Until software and hardware vendors start to—or are forced to—actually care about security, it will be up to security professionals to create the digital equivalent of a soup kitchen to make the situation better. What can you do?

– speak at local Chamber of Commerce meetings and provide practical take-aways for those who attend
– discuss security topics with friends or relatives who are TSB owners
– have your [ISSA|ISC2|NAISG] chapter setup a booth at conventions which attract TSBs (y’know…get out of the echo chamber, mebbe?)
– raise awareness through blogging and other media outlets
– produce & distribute awareness materials—a great example would be @Veracode’s non-domain [infographics](http://www.veracode.com/blog/category/infographics/)
– demand better (in general) out of your security vendors
– lobby government for better security standards

It may not seem like much, but we have to start somewhere if we’re going to find a way to help protect those that most vulnerable, especially since it will also mean helping to keep *our own* information safe.

In case you are a truly small business owner who is reading this post, there are some things you can do to help ensure you won’t be a victim:

– Use a dedicated machine for your POS work—an iPad with [Square](https://squareup.com/) is a good option but doesn’t work for everyone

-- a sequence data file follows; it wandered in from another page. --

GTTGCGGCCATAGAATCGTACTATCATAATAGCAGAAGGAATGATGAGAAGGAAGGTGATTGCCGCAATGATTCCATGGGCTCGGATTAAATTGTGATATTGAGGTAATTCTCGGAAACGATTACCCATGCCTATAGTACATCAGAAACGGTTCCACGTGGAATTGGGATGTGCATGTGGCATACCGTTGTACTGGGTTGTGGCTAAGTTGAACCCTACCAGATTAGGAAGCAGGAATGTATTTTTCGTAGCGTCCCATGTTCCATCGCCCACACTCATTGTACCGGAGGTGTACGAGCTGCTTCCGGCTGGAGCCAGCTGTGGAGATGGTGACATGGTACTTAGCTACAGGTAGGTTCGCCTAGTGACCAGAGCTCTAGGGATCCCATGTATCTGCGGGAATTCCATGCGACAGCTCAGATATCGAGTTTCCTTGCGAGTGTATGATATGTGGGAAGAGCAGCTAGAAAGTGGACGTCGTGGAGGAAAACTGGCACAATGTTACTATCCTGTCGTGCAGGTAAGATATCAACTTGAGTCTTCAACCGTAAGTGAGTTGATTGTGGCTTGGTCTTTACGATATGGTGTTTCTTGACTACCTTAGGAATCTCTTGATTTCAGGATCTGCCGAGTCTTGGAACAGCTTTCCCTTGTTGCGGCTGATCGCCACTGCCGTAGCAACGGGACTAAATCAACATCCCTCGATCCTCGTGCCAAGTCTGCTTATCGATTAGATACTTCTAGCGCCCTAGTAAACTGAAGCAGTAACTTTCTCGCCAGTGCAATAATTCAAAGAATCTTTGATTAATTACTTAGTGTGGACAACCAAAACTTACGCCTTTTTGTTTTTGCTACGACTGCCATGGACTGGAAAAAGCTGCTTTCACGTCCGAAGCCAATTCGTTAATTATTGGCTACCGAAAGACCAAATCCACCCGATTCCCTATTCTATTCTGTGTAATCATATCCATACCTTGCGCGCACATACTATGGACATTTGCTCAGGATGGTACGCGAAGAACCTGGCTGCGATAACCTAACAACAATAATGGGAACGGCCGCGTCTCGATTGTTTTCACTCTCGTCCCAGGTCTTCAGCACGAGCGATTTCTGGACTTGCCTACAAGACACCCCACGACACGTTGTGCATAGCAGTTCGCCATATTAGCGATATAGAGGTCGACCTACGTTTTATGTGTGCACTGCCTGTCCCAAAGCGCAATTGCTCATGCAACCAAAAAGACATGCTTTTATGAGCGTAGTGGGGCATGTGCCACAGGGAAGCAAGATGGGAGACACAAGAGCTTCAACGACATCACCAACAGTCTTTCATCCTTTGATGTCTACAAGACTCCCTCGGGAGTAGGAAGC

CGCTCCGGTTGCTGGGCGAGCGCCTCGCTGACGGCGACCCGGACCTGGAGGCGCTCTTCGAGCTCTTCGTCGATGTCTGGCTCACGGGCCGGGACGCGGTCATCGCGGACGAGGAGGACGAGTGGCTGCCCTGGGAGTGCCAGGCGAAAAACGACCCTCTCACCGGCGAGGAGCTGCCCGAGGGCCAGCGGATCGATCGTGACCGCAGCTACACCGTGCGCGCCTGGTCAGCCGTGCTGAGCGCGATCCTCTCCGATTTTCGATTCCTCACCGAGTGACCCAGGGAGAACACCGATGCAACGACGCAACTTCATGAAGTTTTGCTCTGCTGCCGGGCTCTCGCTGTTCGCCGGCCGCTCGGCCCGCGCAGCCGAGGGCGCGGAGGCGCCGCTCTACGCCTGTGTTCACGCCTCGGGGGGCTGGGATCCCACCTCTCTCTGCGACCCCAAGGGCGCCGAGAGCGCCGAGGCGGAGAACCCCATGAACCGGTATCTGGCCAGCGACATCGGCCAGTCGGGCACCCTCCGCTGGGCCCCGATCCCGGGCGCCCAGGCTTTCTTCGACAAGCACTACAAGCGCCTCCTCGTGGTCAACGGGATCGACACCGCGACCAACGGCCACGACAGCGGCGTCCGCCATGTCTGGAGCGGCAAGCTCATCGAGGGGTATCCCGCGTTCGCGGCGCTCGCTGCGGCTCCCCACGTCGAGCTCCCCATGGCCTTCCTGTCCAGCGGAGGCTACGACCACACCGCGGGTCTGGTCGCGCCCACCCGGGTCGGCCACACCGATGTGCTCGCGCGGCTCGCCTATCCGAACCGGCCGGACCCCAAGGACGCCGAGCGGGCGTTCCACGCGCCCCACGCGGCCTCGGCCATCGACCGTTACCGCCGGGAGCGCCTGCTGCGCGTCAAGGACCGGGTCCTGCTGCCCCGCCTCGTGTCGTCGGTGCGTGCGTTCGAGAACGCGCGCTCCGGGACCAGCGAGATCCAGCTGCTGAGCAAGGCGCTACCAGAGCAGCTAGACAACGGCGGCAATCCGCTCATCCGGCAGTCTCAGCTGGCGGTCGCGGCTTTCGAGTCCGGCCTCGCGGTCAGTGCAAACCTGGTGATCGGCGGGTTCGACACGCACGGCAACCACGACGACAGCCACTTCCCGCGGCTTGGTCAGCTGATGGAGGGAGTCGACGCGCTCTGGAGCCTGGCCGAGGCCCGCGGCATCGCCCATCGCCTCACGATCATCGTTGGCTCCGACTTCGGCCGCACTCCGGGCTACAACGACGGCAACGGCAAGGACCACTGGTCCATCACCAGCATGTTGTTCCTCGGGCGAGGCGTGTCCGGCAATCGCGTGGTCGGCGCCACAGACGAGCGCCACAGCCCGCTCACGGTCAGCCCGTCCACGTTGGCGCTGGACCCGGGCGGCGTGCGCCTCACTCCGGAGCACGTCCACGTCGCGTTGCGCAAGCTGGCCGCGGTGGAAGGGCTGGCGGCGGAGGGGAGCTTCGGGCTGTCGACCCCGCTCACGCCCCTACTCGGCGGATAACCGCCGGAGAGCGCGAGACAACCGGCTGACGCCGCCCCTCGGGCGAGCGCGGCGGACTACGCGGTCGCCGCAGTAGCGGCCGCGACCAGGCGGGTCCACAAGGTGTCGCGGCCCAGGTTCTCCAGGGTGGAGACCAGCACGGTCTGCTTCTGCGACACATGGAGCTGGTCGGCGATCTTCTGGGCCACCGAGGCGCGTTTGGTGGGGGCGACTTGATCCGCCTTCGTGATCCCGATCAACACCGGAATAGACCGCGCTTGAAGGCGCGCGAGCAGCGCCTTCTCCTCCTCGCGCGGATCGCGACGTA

– Do not perform any operations on the Internet on the system that you do accounting tasks on
– Use @1Password to create, store & manage all your passwords on all your systems/devices
– Use [Secunia PSI](http://secunia.com/vulnerability_scanning/personal/) to help keep your Windows systems up-to-date
– Set all operating system and anti-malware software to auto-update
– Do not put your security cameras on the Internet; if you do, password protect them
– Research what your responsibilities are and what actions you’ll need to take in the event you do discover that your business or customer information has been exposed

Cover image from Data-Driven Security
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3 Comments Security Hobos

  1. chris

    There needs to be a feedback loop connecting these TSBs and the fraud cost. Frankly, thanks to Reg E, I barely care about how dicey a setup a merchant has. I will not (directly, anyway) bear the cost if my CCN is lifted, and since I have a no-fee card I never carry a balance on, even if the fees are insane, they don’t hit me.

    I’m not sure what that feedback loop should be, but without it, nothing will change. The iPad+Square pattern is a good one. There’s probably some serious bank to be made setting up a “point of sale Roku” with a drool-proof interface, auto-updating image, and Stripe integration as well, but some TSBs may be locked in to using a particular payment processor (IDK much about this aspect, but franchisees may be trapped?)

    Reply
  2. Pingback: Trustifier Webworld – Security D’oh-No: Does Retail Deserve a Black-eye?

  3. Pingback: Cyber Security: Time to Help the Little Guys (SMBs)